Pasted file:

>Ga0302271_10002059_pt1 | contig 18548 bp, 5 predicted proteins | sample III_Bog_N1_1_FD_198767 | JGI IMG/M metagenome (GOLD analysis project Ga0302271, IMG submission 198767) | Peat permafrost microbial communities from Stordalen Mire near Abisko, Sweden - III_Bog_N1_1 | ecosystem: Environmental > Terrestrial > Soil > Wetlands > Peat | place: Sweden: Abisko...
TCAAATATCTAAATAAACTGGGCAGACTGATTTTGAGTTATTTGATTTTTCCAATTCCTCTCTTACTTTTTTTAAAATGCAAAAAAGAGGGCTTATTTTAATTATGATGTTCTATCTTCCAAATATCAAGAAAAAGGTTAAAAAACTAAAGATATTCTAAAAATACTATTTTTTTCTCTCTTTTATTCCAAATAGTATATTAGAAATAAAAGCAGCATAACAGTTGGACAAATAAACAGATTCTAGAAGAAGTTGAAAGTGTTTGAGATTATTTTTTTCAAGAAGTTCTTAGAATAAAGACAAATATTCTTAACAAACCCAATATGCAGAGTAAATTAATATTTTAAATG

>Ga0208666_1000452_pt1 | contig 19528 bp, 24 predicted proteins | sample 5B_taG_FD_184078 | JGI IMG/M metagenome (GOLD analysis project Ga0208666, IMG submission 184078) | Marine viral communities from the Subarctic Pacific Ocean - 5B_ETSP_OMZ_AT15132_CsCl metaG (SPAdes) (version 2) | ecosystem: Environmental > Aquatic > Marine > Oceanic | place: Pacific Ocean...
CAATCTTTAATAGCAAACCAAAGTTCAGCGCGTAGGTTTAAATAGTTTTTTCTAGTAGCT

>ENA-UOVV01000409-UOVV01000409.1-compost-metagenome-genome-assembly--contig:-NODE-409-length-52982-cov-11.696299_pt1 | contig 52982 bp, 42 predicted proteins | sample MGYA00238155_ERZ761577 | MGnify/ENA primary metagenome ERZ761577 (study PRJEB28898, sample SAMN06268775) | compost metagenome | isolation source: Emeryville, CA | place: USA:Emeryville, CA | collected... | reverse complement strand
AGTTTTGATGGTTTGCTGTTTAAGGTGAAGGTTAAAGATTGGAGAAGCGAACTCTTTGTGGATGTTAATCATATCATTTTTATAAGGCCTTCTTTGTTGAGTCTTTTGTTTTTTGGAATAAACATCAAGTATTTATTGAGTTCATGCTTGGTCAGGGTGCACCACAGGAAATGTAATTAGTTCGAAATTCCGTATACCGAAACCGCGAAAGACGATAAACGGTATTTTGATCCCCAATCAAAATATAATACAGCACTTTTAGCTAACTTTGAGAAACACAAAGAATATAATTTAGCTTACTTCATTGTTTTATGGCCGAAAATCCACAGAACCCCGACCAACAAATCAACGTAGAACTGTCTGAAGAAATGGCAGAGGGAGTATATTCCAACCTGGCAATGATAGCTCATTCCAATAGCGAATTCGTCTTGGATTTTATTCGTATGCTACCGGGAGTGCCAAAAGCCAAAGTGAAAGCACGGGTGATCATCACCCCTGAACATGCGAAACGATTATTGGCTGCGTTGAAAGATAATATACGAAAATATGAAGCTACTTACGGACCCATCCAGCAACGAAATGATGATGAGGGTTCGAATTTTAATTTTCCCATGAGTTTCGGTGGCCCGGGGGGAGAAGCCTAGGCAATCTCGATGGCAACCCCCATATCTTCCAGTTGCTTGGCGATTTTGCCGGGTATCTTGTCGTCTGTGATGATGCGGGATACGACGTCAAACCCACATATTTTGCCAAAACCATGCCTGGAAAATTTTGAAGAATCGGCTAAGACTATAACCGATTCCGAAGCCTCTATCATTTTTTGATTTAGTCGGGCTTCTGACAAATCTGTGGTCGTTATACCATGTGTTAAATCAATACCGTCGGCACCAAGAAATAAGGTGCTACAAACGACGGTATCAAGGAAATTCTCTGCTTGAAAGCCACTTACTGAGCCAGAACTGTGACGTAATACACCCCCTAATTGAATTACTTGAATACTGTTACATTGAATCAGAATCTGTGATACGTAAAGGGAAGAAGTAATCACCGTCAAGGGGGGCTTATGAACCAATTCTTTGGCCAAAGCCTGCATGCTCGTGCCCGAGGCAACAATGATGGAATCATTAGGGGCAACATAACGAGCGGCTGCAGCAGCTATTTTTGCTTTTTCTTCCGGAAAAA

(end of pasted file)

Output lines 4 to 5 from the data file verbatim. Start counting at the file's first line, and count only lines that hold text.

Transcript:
CAATCTTTAATAGCAAACCAAAGTTCAGCGCGTAGGTTTAAATAGTTTTTTCTAGTAGCT

>ENA-UOVV01000409-UOVV01000409.1-compost-metagenome-genome-assembly--contig:-NODE-409-length-52982-cov-11.696299_pt1 | contig 52982 bp, 42 predicted proteins | sample MGYA00238155_ERZ761577 | MGnify/ENA primary metagenome ERZ761577 (study PRJEB28898, sample SAMN06268775) | compost metagenome | isolation source: Emeryville, CA | place: USA:Emeryville, CA | collected... | reverse complement strand